CAIRO, Egypt – Hopes diminished Sunday for finding survivors among hundreds of people believed trapped beneath massive boulders that destroyed an impoverished neighborhood on Cairo’s outskirts, killing at least 32 people, including whole extended families.
Anger and resentment mounted as authorities failed for a second day to get heavy machinery into the devastated shantytown to try to clear the large slabs that split away from the Muqattam cliffs early Saturday. Survivors among the 100,000 residents of the Dewika slum were also left to spend the night without shelter, despite government promises to provide it.
“The area turned into a mass grave,” one bearded man shouted, while a tearful young woman in a black robe clutched a picture of a newlywed couple whose bodies remained trapped below.
Hundreds of anti-riot police in helmets and shields cordoned off the area to prevent journalists and residents from approaching the site. Only young residents who have been involved in the rescue efforts were allowed to get close.
“In America, rescue workers would hurry to save a cat. Here, hundreds of human beings are buried under the rocks and nobody seems to care,” said a taxi driver who was helping with the rescue but refused to give his name.
Many residents refused to give their names, saying they felt intimidated and threatened by the security forces in the area.
Rabie Ragab, whose house overlooks the boulders, accused the government of trying to deceive the public. “The minister of housing told the media that no one would sleep in the street. You can see that we all slept in the streets.”
State television reported that another body was pulled from the rubble Sunday, bringing the death toll to 32. A security official said 46 people were treated at hospitals, but that many other people remained buried. He spoke on condition of anonymity because he was not authorized to speak to the press.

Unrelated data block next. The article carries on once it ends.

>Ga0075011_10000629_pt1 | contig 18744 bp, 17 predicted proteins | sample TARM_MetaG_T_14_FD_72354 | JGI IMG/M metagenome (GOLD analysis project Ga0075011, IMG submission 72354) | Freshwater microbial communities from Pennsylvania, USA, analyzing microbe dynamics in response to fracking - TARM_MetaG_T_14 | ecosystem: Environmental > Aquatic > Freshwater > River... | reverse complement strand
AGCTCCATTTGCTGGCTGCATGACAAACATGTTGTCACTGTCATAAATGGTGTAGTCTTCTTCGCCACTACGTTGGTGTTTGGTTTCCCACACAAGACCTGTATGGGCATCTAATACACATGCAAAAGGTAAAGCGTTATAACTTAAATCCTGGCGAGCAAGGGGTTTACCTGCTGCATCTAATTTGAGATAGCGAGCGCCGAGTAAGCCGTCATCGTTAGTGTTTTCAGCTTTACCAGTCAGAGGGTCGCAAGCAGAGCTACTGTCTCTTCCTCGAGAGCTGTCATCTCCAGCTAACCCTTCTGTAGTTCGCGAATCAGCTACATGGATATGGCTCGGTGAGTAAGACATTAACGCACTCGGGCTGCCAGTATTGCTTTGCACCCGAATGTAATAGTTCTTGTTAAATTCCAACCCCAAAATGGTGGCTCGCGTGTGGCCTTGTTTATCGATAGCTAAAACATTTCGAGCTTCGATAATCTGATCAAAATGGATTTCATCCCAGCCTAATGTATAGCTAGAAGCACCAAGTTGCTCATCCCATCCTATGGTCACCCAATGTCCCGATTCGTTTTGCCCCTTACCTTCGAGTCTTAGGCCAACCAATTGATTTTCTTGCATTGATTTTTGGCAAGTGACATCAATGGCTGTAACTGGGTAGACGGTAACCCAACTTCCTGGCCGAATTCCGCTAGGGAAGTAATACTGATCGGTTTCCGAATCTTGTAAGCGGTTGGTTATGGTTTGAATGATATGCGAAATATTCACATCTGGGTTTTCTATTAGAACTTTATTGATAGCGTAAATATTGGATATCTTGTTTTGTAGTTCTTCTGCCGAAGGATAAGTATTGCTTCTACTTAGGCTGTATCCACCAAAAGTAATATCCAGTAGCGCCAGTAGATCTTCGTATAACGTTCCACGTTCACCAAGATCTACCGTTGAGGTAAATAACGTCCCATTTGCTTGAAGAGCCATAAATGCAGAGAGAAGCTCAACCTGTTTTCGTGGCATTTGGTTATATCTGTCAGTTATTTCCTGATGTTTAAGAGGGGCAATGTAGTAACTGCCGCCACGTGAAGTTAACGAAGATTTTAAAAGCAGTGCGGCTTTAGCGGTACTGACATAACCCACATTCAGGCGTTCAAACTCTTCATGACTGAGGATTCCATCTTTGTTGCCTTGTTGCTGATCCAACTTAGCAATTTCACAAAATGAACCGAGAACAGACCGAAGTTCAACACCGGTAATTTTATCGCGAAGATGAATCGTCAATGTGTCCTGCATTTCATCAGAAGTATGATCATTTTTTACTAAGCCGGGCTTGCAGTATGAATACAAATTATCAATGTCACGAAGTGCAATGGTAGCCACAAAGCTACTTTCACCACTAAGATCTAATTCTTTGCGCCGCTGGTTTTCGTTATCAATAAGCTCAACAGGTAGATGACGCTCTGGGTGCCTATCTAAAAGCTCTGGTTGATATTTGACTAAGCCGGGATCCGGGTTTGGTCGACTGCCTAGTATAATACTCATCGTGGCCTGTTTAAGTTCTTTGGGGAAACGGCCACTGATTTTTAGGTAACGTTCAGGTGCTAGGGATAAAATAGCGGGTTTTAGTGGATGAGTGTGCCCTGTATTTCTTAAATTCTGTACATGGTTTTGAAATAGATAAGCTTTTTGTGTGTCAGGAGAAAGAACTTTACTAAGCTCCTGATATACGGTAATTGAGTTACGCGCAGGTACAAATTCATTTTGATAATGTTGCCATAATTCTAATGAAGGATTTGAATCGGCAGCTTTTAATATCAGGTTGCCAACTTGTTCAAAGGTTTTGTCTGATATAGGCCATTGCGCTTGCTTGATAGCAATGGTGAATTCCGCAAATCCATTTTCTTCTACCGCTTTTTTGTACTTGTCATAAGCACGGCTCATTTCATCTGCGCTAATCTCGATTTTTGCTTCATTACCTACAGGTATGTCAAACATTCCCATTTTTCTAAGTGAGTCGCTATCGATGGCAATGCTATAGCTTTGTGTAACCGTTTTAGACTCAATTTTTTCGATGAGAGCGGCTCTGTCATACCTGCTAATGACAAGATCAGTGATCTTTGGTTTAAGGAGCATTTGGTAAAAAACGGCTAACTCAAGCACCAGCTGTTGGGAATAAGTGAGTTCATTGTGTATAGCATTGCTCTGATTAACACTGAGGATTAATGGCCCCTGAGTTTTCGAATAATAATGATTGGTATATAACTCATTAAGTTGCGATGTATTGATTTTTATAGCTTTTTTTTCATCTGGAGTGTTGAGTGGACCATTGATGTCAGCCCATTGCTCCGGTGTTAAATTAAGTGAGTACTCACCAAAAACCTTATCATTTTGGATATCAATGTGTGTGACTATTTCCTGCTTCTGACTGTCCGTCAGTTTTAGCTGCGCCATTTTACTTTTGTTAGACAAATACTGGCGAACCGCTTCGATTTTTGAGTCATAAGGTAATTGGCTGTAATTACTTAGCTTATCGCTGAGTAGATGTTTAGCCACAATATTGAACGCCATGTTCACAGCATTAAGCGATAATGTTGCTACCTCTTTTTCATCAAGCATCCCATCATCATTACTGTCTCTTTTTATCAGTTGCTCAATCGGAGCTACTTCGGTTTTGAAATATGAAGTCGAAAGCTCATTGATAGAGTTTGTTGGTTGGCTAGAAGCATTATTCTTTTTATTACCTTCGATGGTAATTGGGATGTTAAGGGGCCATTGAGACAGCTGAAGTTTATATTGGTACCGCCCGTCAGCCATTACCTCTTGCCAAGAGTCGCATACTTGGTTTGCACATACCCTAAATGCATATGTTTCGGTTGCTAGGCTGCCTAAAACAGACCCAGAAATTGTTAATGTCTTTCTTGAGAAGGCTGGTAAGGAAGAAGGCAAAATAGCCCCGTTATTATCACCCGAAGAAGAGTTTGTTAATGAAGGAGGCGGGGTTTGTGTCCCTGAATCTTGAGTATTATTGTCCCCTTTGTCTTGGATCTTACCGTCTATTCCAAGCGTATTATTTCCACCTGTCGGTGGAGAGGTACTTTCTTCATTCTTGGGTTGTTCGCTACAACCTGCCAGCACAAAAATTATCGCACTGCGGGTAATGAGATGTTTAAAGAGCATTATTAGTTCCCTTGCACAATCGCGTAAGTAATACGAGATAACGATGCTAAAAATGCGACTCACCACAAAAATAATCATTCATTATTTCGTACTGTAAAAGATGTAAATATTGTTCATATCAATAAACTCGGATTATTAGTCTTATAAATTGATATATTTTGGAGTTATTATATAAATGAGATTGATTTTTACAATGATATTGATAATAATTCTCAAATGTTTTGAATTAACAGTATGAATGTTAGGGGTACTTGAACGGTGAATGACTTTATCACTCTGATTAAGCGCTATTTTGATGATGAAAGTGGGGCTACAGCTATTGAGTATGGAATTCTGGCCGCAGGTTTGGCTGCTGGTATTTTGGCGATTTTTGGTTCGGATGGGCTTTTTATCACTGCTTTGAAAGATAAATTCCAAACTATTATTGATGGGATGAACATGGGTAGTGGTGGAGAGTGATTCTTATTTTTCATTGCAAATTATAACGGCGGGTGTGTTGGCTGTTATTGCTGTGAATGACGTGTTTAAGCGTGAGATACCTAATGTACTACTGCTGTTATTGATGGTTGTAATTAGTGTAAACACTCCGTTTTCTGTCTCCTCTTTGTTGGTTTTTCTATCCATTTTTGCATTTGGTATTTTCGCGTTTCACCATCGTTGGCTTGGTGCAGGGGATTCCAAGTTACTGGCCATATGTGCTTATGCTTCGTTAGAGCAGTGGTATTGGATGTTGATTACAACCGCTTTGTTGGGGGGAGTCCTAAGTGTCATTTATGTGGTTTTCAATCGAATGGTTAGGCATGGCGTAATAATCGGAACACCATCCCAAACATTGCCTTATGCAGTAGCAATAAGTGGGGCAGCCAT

The densely populated shantytown, part of a sprawling slum known as Manshiyet Nasr, is sandwiched between unstable cliffs and an unused railroad track that has made it difficult to get heavy recovery machinery into the area. More than 24 hours after the incident, rescue operations were still being carried out largely by hand and by residents.
Army personnel and Civil Defense workers managed to cut into the railway track and demolish several houses to clear the way for bulldozers.
Aboul-Ela Amin Mohammed, the head of the earthquake department at the National Research Institute for Astronomy and Geophysics, said the entire plateau is in danger of further collapse.
“It is not the first time or the last time,” he said. “The area is full of densely packed informal housing with no central sewer system. … When the sewage touches the fragile surface of the limestone it changes its consistency into a flour-like paste.”